If you have needed to take medications that have the side effect of reducing bone mass (for example, cortisone), or you have another illness that directly or indirectly causes a loss of bone mass (for example, an eating disorder or systemic lupus erythematosus in women, you may also be at increased risk of developing osteoporosis.

What osteoporosis can mean for your bones

In osteoporosis, your bones are thin and brittle, and can break more easily. Common sites for a fracture because of osteoporosis include the wrist, the hip and the vertebrae of the spine. Some people with osteoporosis can have a fracture because of a light bump or an increase in pressure, for example, sneezing can cause a rib fracture in someone with osteoporosis.

A fracture in the spine can occur because of compression of the weakened bone, which in osteoporosis can happen during the simple motion of bending forward or lifting. This type of fracture in the spine can lead to pain and a marked curving of the spine with an associated loss of height that is often seen in older women with osteoporosis.

A fracture of the hip due to a fall can lead to an inability to walk unassisted for a prolonged period, a loss of independence, long-term nursing care and an increased likelihood of dying during the year following the fracture.

osteoporosis - 2 most common fractures

Helping to prevent osteoporosis

Osteoporosis can go unnoticed for many years unless a fracture occurs. It is therefore important to discuss your bone health with your doctor as you get older, even if you have not experienced a fracture.

To help enhance bone formation, all people — especially women who have gone through menopause — should:

  • do regular weight-bearing exercise such as walking;
  • eat a diet that contains enough calcium — usually by eating dairy foods, tinned salmon or sardines (with bones) and leafy green vegetables such as cabbage, kale and broccoli — regularly. The recommended dietary intake (RDI) of calcium for men and women is 1000 mg per day; women older than 50 years and men older than 70 need at least 1300 mg every day;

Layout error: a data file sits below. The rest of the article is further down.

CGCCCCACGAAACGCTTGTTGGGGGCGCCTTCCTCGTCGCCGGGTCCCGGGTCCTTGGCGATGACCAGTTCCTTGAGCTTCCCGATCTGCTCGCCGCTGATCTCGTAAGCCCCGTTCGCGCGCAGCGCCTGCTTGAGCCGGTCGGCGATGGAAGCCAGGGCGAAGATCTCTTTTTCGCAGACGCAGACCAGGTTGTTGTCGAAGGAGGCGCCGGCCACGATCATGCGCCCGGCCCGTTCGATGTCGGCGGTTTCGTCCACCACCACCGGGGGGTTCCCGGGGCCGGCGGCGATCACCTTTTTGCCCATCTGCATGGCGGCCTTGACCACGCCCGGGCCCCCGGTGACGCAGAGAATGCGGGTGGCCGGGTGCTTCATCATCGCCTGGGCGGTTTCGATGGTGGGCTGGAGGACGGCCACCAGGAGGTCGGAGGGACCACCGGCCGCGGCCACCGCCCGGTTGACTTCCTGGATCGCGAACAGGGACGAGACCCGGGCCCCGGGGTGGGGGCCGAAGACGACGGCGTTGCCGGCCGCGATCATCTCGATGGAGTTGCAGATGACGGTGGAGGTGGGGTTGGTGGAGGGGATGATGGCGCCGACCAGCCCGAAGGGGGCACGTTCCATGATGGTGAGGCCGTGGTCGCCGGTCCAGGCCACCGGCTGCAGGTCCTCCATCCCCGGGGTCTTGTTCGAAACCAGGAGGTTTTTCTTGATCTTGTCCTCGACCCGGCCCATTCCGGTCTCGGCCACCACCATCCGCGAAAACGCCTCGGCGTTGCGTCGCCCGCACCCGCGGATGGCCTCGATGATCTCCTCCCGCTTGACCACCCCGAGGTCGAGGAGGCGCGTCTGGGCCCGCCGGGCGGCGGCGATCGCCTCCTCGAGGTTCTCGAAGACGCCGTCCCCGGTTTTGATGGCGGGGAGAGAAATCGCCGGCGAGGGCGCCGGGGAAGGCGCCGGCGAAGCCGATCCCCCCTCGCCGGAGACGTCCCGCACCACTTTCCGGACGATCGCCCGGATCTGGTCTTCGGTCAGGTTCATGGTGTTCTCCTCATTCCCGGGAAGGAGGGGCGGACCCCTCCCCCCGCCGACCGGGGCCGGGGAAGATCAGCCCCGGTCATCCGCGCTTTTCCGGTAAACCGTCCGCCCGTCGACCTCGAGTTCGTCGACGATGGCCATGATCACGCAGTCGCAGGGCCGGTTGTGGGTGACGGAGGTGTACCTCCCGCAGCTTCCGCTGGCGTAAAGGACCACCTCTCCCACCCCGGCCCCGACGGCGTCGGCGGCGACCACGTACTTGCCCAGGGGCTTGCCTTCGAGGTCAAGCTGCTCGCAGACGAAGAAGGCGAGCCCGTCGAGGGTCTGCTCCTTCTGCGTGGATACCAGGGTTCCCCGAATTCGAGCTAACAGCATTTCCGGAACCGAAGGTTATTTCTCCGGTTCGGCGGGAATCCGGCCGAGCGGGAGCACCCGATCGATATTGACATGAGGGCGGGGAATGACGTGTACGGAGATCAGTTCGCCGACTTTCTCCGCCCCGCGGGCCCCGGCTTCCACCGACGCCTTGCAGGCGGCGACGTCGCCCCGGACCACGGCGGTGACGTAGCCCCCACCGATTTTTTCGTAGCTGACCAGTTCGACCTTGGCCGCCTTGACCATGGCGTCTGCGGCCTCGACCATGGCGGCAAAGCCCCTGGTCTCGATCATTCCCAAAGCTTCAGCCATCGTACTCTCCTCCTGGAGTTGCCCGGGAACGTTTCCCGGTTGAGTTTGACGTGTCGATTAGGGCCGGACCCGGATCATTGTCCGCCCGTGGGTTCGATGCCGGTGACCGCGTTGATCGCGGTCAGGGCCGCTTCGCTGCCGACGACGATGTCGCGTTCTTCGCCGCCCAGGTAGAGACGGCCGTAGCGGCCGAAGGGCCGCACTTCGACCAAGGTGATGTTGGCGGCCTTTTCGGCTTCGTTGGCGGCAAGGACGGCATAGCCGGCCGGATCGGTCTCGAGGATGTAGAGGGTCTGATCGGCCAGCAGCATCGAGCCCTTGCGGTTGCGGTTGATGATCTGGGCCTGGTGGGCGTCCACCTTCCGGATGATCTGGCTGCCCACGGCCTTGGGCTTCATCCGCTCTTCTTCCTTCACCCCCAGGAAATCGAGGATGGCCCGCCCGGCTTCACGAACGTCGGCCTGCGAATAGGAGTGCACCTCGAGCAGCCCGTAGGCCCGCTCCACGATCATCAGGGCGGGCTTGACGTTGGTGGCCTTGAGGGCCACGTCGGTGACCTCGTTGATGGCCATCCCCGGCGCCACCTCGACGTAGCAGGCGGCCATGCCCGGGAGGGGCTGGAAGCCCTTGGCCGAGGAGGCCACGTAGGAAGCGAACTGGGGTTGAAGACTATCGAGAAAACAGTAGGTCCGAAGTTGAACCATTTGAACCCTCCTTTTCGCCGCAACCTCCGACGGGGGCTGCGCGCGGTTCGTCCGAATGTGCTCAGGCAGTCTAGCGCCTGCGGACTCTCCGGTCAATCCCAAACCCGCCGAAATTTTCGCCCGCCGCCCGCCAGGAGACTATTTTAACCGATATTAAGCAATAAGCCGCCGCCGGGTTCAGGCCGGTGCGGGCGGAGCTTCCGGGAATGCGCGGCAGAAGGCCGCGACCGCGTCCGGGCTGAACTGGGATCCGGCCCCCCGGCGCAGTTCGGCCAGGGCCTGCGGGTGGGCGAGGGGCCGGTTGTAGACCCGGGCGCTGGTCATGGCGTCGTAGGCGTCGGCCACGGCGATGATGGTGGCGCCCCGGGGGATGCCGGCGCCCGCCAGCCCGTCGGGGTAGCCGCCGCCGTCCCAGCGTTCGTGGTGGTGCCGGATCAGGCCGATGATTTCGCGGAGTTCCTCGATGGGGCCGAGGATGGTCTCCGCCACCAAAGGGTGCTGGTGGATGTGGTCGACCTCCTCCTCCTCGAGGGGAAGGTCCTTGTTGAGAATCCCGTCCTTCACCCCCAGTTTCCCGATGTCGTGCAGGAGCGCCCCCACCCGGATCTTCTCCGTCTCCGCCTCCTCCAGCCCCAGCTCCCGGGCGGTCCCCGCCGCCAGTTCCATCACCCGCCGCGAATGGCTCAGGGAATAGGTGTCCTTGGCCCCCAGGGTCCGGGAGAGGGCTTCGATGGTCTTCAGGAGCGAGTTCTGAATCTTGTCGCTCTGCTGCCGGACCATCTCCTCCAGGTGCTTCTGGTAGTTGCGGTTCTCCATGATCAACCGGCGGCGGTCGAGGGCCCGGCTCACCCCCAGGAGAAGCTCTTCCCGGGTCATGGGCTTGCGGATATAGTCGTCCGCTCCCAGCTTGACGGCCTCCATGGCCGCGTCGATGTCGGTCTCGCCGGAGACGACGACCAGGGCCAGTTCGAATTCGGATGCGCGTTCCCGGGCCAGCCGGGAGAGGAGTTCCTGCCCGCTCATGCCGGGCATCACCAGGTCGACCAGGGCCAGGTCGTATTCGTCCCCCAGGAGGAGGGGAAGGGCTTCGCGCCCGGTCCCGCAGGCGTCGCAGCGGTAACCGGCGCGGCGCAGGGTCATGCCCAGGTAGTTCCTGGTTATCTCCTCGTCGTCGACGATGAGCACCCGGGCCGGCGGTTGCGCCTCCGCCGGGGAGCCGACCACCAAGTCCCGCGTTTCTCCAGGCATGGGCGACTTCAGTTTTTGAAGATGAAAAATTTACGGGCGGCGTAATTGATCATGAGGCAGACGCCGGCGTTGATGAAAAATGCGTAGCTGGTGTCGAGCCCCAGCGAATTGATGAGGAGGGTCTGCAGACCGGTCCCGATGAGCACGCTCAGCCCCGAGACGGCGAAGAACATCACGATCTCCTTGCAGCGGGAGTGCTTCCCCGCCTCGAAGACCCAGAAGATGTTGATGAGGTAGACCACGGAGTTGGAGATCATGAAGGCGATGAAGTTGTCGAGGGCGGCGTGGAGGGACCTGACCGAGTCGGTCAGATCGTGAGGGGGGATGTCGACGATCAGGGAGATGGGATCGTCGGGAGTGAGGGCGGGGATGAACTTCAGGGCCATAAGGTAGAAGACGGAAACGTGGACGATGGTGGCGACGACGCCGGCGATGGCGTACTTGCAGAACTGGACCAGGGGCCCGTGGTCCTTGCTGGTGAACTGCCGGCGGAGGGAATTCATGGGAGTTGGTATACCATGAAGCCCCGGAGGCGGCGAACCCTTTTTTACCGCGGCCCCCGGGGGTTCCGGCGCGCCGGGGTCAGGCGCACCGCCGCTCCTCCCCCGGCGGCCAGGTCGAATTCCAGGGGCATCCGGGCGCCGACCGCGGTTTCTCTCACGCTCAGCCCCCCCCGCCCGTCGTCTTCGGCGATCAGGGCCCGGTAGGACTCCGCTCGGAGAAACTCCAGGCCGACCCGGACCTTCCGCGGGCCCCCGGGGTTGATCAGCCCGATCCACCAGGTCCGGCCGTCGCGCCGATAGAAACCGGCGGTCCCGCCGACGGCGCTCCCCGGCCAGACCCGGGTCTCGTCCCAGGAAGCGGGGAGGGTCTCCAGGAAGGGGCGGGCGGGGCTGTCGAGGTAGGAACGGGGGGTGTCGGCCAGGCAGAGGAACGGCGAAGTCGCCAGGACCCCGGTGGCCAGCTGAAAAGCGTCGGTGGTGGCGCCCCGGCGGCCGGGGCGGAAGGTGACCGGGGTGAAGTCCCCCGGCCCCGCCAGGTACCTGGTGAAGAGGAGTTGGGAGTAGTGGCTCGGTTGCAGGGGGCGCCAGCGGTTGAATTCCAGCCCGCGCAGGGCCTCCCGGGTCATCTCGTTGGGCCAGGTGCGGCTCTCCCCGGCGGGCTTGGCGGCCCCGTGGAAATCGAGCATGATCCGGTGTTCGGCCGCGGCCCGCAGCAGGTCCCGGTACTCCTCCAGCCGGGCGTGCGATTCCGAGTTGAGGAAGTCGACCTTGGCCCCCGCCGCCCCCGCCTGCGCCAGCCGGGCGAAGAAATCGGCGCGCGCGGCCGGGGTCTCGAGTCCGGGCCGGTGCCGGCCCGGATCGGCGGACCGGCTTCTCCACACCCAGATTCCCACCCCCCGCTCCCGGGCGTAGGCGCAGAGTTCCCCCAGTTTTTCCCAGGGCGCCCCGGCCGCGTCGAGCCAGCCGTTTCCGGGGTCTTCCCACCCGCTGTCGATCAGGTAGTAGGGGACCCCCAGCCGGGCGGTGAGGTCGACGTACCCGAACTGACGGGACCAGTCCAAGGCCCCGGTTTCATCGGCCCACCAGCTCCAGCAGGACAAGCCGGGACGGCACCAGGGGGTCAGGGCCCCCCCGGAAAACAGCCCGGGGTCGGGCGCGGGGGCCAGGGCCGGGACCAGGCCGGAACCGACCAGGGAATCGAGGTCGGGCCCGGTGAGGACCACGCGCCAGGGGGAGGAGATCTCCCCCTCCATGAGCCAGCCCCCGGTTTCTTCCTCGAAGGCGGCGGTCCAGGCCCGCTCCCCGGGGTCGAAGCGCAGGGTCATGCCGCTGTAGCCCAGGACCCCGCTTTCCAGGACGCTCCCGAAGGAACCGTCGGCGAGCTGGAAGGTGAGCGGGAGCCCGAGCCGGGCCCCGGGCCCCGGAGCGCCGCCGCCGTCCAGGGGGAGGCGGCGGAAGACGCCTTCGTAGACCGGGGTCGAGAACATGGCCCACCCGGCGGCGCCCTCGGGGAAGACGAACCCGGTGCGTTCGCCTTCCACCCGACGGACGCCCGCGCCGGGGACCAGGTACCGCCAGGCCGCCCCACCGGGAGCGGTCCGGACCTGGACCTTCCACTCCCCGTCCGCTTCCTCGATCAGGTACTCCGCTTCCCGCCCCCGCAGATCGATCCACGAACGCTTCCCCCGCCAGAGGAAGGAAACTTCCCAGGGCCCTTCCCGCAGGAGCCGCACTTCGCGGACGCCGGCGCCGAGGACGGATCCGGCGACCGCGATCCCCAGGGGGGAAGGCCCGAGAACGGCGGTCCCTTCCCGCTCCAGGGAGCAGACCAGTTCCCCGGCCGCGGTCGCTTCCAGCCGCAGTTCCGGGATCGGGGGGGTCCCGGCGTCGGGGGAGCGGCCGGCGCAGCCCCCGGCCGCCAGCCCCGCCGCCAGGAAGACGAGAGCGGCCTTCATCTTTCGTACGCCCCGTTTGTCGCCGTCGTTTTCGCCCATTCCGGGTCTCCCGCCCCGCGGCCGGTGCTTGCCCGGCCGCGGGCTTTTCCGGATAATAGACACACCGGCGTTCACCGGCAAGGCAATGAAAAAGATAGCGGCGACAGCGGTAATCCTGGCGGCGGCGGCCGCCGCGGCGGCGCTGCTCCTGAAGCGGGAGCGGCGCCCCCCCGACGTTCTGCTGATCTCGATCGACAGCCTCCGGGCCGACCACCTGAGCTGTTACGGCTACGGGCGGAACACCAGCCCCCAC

• get some exposure to sunshine each day or take a vitamin D supplement (vitamin D levels can be measured if you or your doctor think you are at risk of deficiency);
  • eat a diet that contains enough magnesium — the estimated average requirement is between 255 and 350 mg per day depending on your age and pregnancy/lactation status — from foods such as tofu, whole grains, green leafy vegetables and almonds or cashews;
  • avoid smoking;
  • avoid drinking alcohol or caffeine excessively; and
  • ask their doctor about their bone health as they get older.
Last Reviewed: 08 July 2009
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  • 1. National Health and Medical Research Council (NHMRC). Nutrient reference values for Australia and New Zealand, including recommended dietary intakes (endorsed 2005, Sep 9; accessed 2009, Jul 13). Available from: http://www.nhmrc.gov.au/publications/synopses/n35syn.htm

    2. Osteoporosis Australia. Calcium, vitamin D and osteoporosis [updated 2009, Apr; accessed 2009, Jul 13]. Available at: http://www.osteoporosis.org.au/files/internal/oa_calcvitd_consumer.pdf